We all, myself included, need to examine our hearts and motives concerning our worship and ask certain questions: "Do I come with a sense of awe as to who Jesus is?" "Do I leave changed from having been in the presence of the living Word of God and the living Christ?" Do I truly come expecting to meet with Jesus, or am I just fulfilling my "Christian duty for the week?" These are tough questions, huh? I find myself sometimes getting caught up in the "nuts and bolts" of the service and my focus straying and have to get back on course. It's kinda like what I heard one time: Two men are discussing the Bible and one says, "It bothers me that there's so much about the Bible I don't understand." The other responded, "It's not what I don't understand that bothers me - it's what I do understand!" "You shall love the Lord your God with all your heart, mind, soul and strength.That's our worship!

A New Song: Think about this, “Amazing Grace” was a new song at one time.

Jim Wrenn - Monday, November 03, 2014

You know, that term, "a new song":, delights many worshipers while striking fear into the hearts of others. Many will, at least at first, reject the "new song" simply because it's new. While others will eagerly embrace it simply because it's new. Think about this: "Amazing Grace" was once a new song. So who's right on this issue? Well, I'm not ready to get into that argument right here. The real answer may be that both sides are wrong. It's not the age of the song that makes it good or bad, acceptable or unacceptable. It always comes down to what is the song saying? Is it Biblically correct? Is the message clear or vague? Often whether a song has staying power as part of our worship has to do with the story behind the song. Although certain musical arrangements and instrumentation make a song more pleasing, still it comes down to "what is it saying"?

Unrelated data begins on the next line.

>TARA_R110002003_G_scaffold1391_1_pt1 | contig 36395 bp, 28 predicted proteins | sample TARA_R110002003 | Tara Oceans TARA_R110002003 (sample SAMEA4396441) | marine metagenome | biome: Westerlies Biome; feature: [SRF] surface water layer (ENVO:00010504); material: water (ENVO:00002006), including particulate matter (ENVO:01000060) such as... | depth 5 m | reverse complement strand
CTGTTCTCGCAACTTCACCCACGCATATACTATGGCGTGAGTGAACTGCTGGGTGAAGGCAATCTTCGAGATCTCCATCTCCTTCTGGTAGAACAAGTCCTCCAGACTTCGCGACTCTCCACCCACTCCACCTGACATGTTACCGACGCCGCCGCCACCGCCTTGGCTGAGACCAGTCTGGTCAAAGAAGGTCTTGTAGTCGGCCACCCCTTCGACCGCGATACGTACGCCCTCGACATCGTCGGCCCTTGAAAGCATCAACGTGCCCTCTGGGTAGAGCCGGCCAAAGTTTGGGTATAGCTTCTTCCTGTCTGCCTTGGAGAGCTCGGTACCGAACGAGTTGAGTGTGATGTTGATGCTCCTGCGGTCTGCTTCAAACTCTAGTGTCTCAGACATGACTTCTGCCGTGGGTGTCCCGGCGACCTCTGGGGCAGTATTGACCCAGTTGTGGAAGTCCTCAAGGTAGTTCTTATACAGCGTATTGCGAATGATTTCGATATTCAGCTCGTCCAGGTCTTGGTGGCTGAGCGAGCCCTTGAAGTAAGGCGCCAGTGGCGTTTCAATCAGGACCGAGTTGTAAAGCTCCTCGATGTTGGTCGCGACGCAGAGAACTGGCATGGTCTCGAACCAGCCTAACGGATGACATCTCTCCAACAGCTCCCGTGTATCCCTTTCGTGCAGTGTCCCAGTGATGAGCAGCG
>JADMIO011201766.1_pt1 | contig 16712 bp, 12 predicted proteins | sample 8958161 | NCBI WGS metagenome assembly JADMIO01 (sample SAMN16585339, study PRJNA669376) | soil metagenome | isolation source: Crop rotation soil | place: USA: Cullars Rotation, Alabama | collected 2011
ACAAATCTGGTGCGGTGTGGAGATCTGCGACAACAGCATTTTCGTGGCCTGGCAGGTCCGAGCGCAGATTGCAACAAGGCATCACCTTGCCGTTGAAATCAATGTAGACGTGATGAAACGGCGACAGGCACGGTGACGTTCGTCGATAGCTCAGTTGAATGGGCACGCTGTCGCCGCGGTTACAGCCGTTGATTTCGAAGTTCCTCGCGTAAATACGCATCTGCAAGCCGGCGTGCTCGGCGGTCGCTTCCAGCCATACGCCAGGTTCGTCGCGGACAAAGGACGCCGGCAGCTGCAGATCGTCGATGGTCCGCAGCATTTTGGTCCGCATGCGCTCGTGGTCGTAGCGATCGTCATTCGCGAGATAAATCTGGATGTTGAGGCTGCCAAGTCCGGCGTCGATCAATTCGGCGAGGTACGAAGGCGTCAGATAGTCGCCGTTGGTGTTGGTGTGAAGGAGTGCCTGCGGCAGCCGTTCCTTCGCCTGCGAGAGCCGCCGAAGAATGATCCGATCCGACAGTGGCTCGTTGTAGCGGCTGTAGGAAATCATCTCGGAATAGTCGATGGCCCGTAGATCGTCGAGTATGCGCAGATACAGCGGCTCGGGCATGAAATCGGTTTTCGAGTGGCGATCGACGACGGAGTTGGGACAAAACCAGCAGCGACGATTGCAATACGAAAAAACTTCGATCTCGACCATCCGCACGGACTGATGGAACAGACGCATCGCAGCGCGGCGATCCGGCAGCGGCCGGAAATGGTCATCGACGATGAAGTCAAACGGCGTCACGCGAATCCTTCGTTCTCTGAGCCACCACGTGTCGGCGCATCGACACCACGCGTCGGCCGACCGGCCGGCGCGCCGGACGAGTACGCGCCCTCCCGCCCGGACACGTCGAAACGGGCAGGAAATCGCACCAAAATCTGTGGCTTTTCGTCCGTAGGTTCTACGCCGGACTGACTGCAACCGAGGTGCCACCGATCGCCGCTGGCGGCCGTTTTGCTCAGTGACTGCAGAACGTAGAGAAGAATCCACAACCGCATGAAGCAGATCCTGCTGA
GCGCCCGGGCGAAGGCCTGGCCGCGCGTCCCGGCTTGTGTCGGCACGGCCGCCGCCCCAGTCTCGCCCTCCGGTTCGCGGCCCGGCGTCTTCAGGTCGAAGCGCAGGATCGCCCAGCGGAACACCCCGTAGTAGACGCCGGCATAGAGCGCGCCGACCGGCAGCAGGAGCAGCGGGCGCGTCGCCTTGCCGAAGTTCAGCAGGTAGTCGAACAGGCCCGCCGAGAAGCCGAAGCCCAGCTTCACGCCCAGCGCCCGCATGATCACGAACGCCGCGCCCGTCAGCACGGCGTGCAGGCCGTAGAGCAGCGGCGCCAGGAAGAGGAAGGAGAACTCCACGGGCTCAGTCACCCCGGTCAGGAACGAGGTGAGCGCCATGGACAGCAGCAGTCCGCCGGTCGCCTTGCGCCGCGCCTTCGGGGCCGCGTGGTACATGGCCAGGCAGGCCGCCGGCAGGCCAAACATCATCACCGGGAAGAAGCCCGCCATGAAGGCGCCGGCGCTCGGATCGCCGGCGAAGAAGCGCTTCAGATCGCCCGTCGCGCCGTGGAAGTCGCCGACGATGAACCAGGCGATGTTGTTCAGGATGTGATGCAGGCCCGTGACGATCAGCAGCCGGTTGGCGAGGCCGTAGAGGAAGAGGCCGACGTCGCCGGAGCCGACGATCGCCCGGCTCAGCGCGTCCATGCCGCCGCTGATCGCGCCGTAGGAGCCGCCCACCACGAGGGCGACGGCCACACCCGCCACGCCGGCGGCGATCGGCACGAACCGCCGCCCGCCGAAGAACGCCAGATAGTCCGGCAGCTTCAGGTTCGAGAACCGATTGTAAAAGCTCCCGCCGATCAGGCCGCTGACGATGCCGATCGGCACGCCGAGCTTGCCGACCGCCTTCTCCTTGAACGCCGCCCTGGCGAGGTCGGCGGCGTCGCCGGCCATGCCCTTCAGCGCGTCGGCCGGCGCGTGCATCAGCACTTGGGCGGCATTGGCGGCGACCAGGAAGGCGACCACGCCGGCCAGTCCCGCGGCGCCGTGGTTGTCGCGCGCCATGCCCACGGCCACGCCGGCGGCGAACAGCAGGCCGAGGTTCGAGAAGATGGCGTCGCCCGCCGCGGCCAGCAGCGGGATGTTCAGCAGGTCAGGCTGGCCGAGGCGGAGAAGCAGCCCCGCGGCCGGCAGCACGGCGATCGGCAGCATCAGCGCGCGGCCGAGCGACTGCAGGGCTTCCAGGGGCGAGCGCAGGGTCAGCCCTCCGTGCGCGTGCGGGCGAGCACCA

I sat down recently and did as thorough a search as I could on that term, "a new song." For reference I used the Bible, a good concordance, and an online Bible website. They all agreed that there are nine scriptures where you find the phrase "sing (or sang) a new song." They also agreed on a common definition for "a new song": a new song celebrates a new act of God's deliverance, redemption, and/or blessing." This is true in all seven OT references as well as the two in the NT. If you'd like to run these references yourself, they are: Psalm 33:3, 40:3, 18:49, 96:1, 98:1, 144:9, 149:1, Isaiah 42:9-10, Revelation 5:9 and 14:3. Read the context of each verse and you'll see that in each case , "a new song" speaks of a mighty act of God. In view of that, the "new song" may be a personal song for your own private worship, or it may be one that God would lead you to write down and share others in a corporate setting. You'll also notice that in each of these there's no mention of a particular style it should be sung in, or any mention of a particular set or type of instruments to use in playing it. On that matter, I'll just say this: refer to Psalm 150 for further instructions.


Here's an other thought I had a while back: "Praise songs most often tell us that God is great, while hymns most often tell us why and how God is great." Hhmmmm. Chew on that one a while. So, to conclude, it's not about old or new, hymn or praise song. I firmly believe that there's a place for all of it in our corporate worship as long as it's Biblically sound, and that all the glory goes to God! Sing a new song unto the Lord!

Soli Deo Gloria!

To God be all the glory!